We studied a population of post-menopausal women with persistent chest pain (PChP) in order to investigate the relationship between myocardial perfusion at rest and during a stress test using magnetic resonance imaging (MRI). Our goals were to document whether transient myocardial perfusion is induced by dipyridamole infusion and if perfusion defects are also present at rest. The study population consisted of 45 consecutive women (mean age 57.6±8.7 years), who reported chest pain symptoms. PChP was defined as self-reported continuing chest pain after one year. We compared the results of the perfusion MRI studies in subgroups with and without obstructive coronary artery disease (CAD). The latest tools and technologies of Synapse™ Cardiovascular – Fujifilm's cardiovascular (CV) image and information management system – helped us to achieve clear and comprehensive outcomes. In the group of women with PChP and non-obstructive CAD, 16 of 34 (48%) showed a well-evident left ventricular perfusion defect at baseline (four in one segment; eight in two segments and four in three or more segments). The localisation of the perfusion defects – seen using Synapse Cardiovascular – were anteroapical (n=6); septal (n=10); and inferoor inferolateral (n=4). These defects were ‘permanent’ or ‘fixed’, i.e. were present at rest and were neither induced nor modified by the administration of dipyridamole. In any of the women with CAD we found these anomalies. ‘Fixed’ perfusion defects at MRI – probably due to permanent damage of the coronary microcirculation – suggest a disease state typical for post-menopausal women with PChP.
Support: The publication of this article was funded by Fujifilm Medical Systems.
Women with angina but no obstructive coronary artery disease (CAD) at coronary angiography have long been considered a low-risk population.1–3 Instead, data from the Women‘s ischaemia syndrome evaluation (WISE) study4 demonstrated that persistent chest pain (PChP) – also in the absence of CAD – is not a benign condition. These patients experienced major cardiovascular (CV) events, such as myocardial infarction and stroke at approximately double the rate found in women with neither PChP/CAD. However, the misinformation among physicians about these issues may keep women from receiving appropriate cardiac care.2,5 Coronary microcirculation abnormalities, defined as microvascular endothelium dysfunction, play a pathophysiological role in patients with angina and no significant coronary stenosis.6,7 In clinical practice, the presence of myocardial perfusion abnormalities can be highlighted as inducible, using magnetic resonance imaging (MRI).8,9 The above-cited study was conducted on populations with typical ST segment depression during an exercise stress test, in the absence of significant CAD (so-called ‘cardiac syndrome X’).10 In the present study, we included a population of post-menopausal women with PChP, referred for coronary angiography to further evaluate the basis for suspected ischaemia, in order to investigate the relationship between myocardial perfusion at rest and during a stress test, using MRI. Our goals were to document if transient myocardial perfusion are induced by dipyridamole infusion and if perfusion defects are also present at rest. The presence of delayed enhancement (DE) as an indicator of myocardial necrosis was also analysed during MRI study.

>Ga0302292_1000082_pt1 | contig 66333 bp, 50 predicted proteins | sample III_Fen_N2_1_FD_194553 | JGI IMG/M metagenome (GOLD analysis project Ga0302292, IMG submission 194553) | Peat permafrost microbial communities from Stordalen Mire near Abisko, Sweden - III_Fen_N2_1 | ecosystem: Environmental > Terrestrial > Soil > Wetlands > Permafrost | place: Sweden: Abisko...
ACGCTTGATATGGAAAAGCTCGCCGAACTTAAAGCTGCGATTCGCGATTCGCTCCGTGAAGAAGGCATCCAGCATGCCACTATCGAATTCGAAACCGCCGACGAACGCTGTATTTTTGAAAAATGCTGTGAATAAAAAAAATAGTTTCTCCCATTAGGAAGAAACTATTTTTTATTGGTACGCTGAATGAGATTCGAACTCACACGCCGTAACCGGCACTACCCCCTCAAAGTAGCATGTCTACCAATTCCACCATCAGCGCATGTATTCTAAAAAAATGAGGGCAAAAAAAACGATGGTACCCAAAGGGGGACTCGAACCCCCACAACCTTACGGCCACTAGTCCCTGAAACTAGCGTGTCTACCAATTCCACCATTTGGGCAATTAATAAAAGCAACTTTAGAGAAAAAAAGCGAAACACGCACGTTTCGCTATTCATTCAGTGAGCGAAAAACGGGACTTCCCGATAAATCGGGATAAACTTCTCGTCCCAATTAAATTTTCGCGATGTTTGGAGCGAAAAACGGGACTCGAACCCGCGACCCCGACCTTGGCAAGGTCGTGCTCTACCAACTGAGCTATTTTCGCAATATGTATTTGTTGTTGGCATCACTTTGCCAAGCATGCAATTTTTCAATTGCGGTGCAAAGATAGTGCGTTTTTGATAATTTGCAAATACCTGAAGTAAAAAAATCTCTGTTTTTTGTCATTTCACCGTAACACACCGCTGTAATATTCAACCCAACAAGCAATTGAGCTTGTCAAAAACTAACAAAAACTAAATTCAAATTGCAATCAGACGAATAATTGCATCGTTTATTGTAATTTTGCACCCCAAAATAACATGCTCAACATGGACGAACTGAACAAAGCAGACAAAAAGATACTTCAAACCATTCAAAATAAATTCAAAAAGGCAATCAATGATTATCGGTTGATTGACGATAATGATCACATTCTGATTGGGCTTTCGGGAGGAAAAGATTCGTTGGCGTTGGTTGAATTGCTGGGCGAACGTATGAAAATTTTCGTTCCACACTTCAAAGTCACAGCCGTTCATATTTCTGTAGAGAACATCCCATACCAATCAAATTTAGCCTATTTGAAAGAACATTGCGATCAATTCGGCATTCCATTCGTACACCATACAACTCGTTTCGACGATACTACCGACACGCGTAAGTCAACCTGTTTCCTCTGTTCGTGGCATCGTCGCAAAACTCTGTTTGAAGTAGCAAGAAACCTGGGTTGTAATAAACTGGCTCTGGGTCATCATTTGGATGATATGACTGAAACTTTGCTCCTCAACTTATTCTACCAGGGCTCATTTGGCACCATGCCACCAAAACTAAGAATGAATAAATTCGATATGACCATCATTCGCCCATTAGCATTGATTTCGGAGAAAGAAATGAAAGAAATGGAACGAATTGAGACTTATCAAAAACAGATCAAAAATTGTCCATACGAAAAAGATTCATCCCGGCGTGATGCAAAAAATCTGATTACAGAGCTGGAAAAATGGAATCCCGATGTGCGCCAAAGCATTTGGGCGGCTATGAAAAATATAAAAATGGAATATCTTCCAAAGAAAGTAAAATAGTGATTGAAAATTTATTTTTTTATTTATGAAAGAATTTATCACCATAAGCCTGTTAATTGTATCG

The study population consisted of 45 consecutive women (mean age 57.6±8.7 years) with PChP, according to the WISE study.11 These women reported at least one year of chest pain. One year was chosen because a persistent chest pain for this period is necessary for the diagnosis of PChP. All patients underwent clinical examination, electrocardiogram and echocardiogram at the first clinic. Within 15 days of the first clinical approach, all patients underwent coronary angiography and a perfusion CV MRI.
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